In an idle moment this morning, I went searching for names from my past. I didn’t expect what I found.
I served with Connie’s dad in the Philippines in 1966. He was my Communications Officer at the San Miguel Naval Communications Station. I was a Marine on Temporary Assigned Duty from Viet Nam to learn how to service some new electronic equipment that we were supposed to get but never did.
Connie was his 14 year old daughter, living on the base as a Naval dependent. I’m not sure how, but Connie and I became fast friends. Her real name was Connie Jean, but she hated it, so I called her Constance. Outside of work hours, we were near-constant companions for the duration of my TAD. We stayed in touch when I went back to ‘Nam, and after our separate returns to CONUS. I visited her in the D.C. area in the summer of 1967, and she came up to Maine in 1972 (I think) while on a winter break from school. We maintained sporadic contact over the years, and if there were lapses, it was because I was never very good at staying in touch with people. One December in the mid-’90s I finally sent her a bunch of birthday letters I owed her and wrote something like, “There, I’m all caught up.”
I never heard from her again. She had told me about the botched surgery and HIV-infected transfusion, but I kept hoping that she was just pissed at me for missing so many birthdays. Despite never being able to find her through directory assistance or internet search engines, I always expected to see her again someday, or pick up the phone and hear her voice, or get a birthday letter from her. She was a Constant in my life, a small part of me, even though I hadn’t heard from her in over a decade and a half. This morning I learned that I’ll have to wait for the next life to see her again. But that wasn’t the unexpected thing I found; that was just confirmation of what I suspected was the case.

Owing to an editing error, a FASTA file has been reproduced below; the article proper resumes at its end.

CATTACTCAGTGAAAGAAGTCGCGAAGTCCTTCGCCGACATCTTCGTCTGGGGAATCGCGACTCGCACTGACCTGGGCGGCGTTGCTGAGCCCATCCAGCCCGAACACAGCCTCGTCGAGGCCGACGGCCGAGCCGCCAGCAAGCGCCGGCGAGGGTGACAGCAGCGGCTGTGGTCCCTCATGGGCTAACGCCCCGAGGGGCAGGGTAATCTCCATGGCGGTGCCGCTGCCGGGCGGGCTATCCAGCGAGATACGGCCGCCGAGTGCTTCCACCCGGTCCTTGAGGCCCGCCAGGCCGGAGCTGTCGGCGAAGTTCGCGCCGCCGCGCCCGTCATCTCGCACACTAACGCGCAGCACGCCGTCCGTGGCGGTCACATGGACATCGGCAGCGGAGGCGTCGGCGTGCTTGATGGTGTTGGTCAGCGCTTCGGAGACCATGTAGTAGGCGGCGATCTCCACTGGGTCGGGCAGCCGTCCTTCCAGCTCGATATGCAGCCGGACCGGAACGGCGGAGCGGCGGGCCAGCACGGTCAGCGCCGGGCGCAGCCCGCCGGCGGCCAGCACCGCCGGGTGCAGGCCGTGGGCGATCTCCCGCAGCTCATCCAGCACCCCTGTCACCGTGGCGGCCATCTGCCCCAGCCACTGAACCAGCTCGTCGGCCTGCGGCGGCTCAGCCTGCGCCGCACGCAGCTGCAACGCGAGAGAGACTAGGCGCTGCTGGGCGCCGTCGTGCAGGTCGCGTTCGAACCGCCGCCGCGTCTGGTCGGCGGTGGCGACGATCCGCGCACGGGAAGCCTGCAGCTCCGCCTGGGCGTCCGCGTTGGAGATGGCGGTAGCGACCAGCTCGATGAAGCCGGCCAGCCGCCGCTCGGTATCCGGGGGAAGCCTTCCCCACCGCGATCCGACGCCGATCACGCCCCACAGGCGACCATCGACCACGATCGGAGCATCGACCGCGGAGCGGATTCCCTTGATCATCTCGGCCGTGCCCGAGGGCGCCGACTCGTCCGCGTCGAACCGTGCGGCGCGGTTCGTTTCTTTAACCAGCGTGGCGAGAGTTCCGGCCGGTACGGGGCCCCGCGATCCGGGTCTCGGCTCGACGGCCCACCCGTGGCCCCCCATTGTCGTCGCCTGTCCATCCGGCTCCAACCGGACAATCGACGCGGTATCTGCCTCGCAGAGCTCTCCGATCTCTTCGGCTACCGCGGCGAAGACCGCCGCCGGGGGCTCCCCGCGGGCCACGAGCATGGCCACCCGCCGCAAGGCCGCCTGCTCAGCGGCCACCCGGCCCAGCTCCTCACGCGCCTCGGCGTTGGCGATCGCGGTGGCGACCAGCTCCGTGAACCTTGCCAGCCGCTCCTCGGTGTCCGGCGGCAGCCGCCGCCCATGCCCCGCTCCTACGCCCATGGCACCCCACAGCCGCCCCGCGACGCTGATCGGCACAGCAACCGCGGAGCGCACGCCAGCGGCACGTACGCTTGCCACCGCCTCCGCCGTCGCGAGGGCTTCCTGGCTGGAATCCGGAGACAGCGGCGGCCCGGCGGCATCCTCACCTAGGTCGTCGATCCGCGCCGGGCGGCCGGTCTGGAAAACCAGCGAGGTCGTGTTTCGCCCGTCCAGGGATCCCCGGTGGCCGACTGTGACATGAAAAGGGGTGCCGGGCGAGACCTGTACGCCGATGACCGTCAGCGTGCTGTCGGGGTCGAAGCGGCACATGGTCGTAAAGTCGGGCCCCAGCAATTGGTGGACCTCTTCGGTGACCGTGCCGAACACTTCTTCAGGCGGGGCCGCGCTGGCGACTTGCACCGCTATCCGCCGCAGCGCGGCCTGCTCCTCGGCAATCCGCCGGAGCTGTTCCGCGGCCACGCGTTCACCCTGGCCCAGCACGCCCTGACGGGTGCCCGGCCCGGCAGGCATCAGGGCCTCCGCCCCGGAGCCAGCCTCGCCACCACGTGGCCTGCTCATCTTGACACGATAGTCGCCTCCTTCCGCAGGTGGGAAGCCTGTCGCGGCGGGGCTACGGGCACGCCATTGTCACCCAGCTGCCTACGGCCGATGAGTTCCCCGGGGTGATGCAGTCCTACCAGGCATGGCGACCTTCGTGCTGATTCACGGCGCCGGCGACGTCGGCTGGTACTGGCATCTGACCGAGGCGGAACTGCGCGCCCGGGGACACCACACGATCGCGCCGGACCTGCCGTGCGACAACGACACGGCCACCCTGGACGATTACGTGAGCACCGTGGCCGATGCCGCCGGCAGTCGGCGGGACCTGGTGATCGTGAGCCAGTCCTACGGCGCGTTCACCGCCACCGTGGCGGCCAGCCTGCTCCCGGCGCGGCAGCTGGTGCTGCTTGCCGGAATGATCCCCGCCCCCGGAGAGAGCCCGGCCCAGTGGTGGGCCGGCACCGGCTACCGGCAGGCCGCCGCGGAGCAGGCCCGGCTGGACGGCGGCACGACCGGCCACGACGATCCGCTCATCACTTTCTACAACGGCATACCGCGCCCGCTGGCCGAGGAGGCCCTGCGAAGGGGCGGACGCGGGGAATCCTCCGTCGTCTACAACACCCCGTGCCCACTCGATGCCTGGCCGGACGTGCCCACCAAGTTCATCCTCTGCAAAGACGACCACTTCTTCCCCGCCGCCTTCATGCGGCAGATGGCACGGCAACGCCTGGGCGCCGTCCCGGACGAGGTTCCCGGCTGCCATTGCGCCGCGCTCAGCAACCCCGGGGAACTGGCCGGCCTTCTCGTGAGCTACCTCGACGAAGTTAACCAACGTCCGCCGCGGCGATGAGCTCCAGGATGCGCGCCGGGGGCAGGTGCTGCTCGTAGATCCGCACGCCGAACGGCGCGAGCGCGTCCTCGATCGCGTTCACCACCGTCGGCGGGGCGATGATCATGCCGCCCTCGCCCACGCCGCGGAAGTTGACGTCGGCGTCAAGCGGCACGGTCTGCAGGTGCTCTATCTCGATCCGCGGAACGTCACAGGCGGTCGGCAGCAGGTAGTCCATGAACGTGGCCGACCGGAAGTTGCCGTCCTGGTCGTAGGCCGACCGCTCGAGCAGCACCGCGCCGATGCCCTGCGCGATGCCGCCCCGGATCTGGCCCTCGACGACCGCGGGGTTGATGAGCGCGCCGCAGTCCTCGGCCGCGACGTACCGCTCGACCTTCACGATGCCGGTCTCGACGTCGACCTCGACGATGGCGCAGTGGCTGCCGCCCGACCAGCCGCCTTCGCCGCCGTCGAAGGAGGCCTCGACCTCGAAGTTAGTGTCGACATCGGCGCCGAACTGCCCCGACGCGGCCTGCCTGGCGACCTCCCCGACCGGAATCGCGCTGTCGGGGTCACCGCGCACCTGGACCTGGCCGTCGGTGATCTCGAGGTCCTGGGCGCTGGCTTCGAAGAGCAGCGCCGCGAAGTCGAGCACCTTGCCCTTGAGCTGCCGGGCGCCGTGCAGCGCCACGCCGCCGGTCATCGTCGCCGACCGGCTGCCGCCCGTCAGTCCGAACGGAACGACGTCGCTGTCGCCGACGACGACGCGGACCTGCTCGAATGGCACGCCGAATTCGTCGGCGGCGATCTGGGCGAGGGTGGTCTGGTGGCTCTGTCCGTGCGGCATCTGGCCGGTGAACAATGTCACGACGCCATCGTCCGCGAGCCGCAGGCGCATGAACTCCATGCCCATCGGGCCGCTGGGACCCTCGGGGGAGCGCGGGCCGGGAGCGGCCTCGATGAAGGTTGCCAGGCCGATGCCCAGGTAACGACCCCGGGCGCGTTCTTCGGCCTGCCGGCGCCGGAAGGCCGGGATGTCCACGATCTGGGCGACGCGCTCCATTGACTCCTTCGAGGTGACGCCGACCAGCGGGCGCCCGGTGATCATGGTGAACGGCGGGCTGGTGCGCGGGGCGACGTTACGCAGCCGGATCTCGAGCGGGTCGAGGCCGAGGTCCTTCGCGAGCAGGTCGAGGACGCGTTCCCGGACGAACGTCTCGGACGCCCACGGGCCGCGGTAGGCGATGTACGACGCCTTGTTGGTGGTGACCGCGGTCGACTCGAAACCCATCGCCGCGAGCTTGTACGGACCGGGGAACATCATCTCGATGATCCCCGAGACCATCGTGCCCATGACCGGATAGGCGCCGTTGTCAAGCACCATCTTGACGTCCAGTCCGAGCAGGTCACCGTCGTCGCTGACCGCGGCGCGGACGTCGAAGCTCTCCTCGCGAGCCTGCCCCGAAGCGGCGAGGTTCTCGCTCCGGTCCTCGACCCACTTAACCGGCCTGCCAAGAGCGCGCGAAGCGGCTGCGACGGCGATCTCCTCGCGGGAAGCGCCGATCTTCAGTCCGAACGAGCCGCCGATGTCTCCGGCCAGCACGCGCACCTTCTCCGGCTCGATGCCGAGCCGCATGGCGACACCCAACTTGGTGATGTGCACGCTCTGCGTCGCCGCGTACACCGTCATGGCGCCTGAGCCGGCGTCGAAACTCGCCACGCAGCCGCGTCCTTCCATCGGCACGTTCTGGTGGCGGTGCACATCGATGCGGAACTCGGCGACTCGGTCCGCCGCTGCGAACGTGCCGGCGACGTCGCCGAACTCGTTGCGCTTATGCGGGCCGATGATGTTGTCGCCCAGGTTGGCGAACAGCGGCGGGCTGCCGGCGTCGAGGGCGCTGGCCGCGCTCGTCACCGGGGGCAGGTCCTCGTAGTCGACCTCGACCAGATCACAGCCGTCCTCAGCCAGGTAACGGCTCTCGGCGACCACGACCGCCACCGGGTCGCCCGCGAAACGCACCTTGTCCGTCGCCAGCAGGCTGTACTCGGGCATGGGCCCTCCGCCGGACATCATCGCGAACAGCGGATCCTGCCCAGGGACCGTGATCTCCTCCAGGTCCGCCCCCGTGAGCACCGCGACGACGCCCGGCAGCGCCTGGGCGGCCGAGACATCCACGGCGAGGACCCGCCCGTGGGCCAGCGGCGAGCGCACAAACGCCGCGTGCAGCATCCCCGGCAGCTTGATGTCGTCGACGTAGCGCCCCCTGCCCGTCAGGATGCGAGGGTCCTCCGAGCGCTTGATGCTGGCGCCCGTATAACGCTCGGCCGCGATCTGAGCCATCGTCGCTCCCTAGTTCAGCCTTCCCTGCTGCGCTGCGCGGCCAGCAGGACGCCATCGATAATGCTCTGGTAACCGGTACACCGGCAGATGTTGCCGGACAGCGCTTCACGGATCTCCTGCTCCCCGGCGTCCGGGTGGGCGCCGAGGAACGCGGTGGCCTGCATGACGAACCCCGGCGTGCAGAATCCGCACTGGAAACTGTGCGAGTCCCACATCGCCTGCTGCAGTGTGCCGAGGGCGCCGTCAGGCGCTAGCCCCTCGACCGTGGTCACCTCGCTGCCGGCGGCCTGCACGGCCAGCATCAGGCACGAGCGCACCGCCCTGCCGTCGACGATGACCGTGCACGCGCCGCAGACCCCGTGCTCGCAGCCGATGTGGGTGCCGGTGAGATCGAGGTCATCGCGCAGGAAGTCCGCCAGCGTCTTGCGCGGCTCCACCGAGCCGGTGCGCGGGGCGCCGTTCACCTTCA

Here’s the unexpected thing I found this morning: emotion. Nearing the end of my seventh decade on this planet, I’ve had a lot of people circulate through my life. Family, a lot of friends, a lot of acquaintances, some enemies. A bunch of them have died. I can’t recall feeling much when they departed, including my mother and father. Connie’s loss makes me feel sad. I’ve had friends and family die of drug and alcohol abuse; I’ve had friends and family die from accidents and bodies that have run down; I’ve had friends die from the aftereffects of Viet Nam, and the aftereffects of the aftereffects of Viet Nam. This is the one that got past my armor, and I don’t know why. I guess the not knowing is why I had to write this out. It’s disjointed and doesn’t do her memory justice, but it’s what my feeble brain can produce.
I’m seventeen years late with this: Goodbye, Constance. Godspeed.